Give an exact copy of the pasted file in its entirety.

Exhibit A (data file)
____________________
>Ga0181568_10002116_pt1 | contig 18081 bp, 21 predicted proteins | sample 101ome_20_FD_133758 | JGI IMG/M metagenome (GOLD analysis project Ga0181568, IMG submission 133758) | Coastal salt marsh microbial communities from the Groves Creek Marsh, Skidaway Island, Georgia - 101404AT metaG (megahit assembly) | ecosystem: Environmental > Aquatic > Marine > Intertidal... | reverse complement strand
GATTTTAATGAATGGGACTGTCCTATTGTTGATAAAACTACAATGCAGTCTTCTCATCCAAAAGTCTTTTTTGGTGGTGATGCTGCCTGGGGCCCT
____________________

>Ga0181568_10002116_pt1 | contig 18081 bp, 21 predicted proteins | sample 101ome_20_FD_133758 | JGI IMG/M metagenome (GOLD analysis project Ga0181568, IMG submission 133758) | Coastal salt marsh microbial communities from the Groves Creek Marsh, Skidaway Island, Georgia - 101404AT metaG (megahit assembly) | ecosystem: Environmental > Aquatic > Marine > Intertidal... | reverse complement strand
GATTTTAATGAATGGGACTGTCCTATTGTTGATAAAACTACAATGCAGTCTTCTCATCCAAAAGTCTTTTTTGGTGGTGATGCTGCCTGGGGCCCT